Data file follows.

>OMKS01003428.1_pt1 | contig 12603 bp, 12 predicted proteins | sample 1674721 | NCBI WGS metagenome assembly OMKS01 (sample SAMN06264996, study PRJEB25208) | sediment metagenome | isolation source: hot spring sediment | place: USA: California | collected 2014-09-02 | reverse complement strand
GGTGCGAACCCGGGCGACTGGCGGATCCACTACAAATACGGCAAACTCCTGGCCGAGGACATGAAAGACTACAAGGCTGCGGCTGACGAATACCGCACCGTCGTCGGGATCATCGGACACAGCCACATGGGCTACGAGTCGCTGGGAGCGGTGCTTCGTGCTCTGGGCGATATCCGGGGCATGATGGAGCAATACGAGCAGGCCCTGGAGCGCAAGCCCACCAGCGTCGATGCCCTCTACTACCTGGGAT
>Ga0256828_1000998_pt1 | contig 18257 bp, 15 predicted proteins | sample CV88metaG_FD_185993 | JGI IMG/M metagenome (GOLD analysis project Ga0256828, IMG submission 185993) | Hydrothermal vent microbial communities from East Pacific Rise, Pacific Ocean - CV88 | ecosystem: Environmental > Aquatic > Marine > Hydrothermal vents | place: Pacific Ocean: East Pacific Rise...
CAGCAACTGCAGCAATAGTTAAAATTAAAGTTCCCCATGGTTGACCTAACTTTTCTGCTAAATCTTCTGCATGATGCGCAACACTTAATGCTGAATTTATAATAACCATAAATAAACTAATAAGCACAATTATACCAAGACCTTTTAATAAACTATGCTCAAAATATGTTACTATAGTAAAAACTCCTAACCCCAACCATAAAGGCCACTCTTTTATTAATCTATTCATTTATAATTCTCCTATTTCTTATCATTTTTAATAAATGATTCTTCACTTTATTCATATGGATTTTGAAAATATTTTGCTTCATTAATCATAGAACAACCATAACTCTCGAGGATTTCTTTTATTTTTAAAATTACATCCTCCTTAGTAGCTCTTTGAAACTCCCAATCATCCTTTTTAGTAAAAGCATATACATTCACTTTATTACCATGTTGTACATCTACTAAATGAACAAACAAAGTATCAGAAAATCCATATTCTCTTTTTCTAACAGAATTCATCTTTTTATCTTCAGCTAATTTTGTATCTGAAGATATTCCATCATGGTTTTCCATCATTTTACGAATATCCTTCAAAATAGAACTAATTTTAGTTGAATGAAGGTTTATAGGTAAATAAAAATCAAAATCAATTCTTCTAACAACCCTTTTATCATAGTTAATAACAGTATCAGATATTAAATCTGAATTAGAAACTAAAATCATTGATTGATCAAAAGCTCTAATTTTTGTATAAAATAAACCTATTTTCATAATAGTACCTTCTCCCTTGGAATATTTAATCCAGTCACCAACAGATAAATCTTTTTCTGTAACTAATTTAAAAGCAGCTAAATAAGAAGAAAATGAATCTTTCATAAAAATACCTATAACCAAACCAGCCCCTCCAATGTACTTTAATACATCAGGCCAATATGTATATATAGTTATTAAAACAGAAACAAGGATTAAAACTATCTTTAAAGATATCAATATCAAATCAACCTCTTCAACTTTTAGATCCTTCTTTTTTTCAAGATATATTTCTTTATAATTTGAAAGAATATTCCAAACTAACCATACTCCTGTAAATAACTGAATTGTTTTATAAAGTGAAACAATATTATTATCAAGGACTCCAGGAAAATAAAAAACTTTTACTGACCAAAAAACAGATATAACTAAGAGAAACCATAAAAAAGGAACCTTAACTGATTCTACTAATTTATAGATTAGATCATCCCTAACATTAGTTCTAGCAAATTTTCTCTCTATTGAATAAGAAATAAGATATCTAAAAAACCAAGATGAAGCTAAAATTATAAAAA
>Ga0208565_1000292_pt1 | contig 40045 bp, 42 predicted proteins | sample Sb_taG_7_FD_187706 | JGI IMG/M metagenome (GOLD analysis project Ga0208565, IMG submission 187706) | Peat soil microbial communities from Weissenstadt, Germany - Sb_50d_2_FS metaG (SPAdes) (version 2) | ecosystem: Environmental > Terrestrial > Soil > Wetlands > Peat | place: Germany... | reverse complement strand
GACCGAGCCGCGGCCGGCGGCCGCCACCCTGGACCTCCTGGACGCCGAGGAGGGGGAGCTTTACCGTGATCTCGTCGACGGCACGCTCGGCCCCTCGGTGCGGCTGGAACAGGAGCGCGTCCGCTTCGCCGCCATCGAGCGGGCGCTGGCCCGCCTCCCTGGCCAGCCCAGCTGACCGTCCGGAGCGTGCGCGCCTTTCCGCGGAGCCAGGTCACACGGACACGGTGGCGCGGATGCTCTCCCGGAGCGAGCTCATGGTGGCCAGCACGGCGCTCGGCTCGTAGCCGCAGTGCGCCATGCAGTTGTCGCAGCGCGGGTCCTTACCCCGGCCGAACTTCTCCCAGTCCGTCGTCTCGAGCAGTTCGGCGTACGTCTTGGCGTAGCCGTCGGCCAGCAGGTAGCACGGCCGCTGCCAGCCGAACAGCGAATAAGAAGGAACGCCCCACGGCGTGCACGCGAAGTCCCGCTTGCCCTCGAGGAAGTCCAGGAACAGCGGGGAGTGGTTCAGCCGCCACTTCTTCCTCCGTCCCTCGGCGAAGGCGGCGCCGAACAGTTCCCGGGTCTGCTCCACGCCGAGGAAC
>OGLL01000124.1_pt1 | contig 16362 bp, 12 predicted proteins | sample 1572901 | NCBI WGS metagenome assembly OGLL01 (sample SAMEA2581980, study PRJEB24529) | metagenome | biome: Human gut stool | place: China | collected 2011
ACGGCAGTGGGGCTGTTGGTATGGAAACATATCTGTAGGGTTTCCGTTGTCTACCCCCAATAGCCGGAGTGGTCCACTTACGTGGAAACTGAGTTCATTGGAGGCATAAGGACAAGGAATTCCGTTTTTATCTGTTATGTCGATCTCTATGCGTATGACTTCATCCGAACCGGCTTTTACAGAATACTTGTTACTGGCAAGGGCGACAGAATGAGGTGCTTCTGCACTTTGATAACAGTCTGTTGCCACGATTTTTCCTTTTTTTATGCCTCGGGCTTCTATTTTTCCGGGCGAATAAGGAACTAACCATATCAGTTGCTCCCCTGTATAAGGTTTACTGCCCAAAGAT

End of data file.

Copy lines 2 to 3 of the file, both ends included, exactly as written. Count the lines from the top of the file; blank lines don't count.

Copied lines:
GGTGCGAACCCGGGCGACTGGCGGATCCACTACAAATACGGCAAACTCCTGGCCGAGGACATGAAAGACTACAAGGCTGCGGCTGACGAATACCGCACCGTCGTCGGGATCATCGGACACAGCCACATGGGCTACGAGTCGCTGGGAGCGGTGCTTCGTGCTCTGGGCGATATCCGGGGCATGATGGAGCAATACGAGCAGGCCCTGGAGCGCAAGCCCACCAGCGTCGATGCCCTCTACTACCTGGGAT
>Ga0256828_1000998_pt1 | contig 18257 bp, 15 predicted proteins | sample CV88metaG_FD_185993 | JGI IMG/M metagenome (GOLD analysis project Ga0256828, IMG submission 185993) | Hydrothermal vent microbial communities from East Pacific Rise, Pacific Ocean - CV88 | ecosystem: Environmental > Aquatic > Marine > Hydrothermal vents | place: Pacific Ocean: East Pacific Rise...